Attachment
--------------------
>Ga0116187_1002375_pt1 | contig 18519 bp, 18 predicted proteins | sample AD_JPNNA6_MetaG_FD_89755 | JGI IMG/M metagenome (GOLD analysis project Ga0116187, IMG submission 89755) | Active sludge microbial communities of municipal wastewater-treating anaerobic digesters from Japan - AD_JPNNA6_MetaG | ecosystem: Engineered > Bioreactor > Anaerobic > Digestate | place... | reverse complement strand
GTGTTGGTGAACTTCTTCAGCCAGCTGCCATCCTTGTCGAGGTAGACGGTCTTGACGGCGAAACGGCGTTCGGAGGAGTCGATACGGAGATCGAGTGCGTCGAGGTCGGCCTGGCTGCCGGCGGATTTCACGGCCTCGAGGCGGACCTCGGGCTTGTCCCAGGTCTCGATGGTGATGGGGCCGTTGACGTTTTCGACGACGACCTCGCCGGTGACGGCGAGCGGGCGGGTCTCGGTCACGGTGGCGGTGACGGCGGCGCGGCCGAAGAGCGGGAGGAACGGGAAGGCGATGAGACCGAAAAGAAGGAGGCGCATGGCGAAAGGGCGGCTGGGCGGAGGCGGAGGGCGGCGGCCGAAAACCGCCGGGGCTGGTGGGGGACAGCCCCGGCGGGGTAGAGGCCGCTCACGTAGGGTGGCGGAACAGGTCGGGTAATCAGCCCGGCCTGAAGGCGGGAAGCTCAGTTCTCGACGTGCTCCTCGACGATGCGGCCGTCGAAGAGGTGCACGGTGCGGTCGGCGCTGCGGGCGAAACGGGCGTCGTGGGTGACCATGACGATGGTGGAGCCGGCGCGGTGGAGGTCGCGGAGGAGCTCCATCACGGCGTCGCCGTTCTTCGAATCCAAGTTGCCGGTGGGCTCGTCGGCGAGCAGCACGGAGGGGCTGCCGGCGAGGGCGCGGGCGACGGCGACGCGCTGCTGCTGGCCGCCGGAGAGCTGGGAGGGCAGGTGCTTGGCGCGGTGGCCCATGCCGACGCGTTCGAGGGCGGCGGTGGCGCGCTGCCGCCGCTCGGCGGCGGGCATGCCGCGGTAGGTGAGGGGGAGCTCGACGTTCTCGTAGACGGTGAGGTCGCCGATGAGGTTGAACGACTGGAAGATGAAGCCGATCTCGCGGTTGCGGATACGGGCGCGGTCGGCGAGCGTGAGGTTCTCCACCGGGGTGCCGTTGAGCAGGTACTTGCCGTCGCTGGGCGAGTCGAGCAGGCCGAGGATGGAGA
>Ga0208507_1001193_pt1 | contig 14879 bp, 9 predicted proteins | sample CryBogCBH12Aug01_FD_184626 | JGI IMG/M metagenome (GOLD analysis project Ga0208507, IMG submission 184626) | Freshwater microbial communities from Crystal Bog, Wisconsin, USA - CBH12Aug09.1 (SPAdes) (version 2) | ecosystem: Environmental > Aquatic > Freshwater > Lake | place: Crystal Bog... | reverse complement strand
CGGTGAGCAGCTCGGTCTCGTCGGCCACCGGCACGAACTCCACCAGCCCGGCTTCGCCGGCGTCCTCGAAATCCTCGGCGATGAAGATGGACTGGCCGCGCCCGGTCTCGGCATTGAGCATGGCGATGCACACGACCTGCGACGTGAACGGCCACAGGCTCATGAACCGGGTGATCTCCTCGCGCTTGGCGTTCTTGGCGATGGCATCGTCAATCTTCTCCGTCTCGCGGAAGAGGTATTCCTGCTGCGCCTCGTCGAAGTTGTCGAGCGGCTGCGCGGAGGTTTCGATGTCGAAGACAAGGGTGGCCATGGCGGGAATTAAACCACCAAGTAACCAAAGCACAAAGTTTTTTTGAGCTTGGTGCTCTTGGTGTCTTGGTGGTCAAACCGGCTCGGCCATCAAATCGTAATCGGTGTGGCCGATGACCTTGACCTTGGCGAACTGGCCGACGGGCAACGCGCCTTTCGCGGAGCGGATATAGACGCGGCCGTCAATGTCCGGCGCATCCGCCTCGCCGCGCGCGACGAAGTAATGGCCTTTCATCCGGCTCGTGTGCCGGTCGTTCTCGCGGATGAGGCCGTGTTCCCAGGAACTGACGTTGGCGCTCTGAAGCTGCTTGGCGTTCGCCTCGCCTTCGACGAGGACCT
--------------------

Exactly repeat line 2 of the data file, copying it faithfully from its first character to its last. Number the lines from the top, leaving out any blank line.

GTGTTGGTGAACTTCTTCAGCCAGCTGCCATCCTTGTCGAGGTAGACGGTCTTGACGGCGAAACGGCGTTCGGAGGAGTCGATACGGAGATCGAGTGCGTCGAGGTCGGCCTGGCTGCCGGCGGATTTCACGGCCTCGAGGCGGACCTCGGGCTTGTCCCAGGTCTCGATGGTGATGGGGCCGTTGACGTTTTCGACGACGACCTCGCCGGTGACGGCGAGCGGGCGGGTCTCGGTCACGGTGGCGGTGACGGCGGCGCGGCCGAAGAGCGGGAGGAACGGGAAGGCGATGAGACCGAAAAGAAGGAGGCGCATGGCGAAAGGGCGGCTGGGCGGAGGCGGAGGGCGGCGGCCGAAAACCGCCGGGGCTGGTGGGGGACAGCCCCGGCGGGGTAGAGGCCGCTCACGTAGGGTGGCGGAACAGGTCGGGTAATCAGCCCGGCCTGAAGGCGGGAAGCTCAGTTCTCGACGTGCTCCTCGACGATGCGGCCGTCGAAGAGGTGCACGGTGCGGTCGGCGCTGCGGGCGAAACGGGCGTCGTGGGTGACCATGACGATGGTGGAGCCGGCGCGGTGGAGGTCGCGGAGGAGCTCCATCACGGCGTCGCCGTTCTTCGAATCCAAGTTGCCGGTGGGCTCGTCGGCGAGCAGCACGGAGGGGCTGCCGGCGAGGGCGCGGGCGACGGCGACGCGCTGCTGCTGGCCGCCGGAGAGCTGGGAGGGCAGGTGCTTGGCGCGGTGGCCCATGCCGACGCGTTCGAGGGCGGCGGTGGCGCGCTGCCGCCGCTCGGCGGCGGGCATGCCGCGGTAGGTGAGGGGGAGCTCGACGTTCTCGTAGACGGTGAGGTCGCCGATGAGGTTGAACGACTGGAAGATGAAGCCGATCTCGCGGTTGCGGATACGGGCGCGGTCGGCGAGCGTGAGGTTCTCCACCGGGGTGCCGTTGAGCAGGTACTTGCCGTCGCTGGGCGAGTCGAGCAGGCCGAGGATGGAGA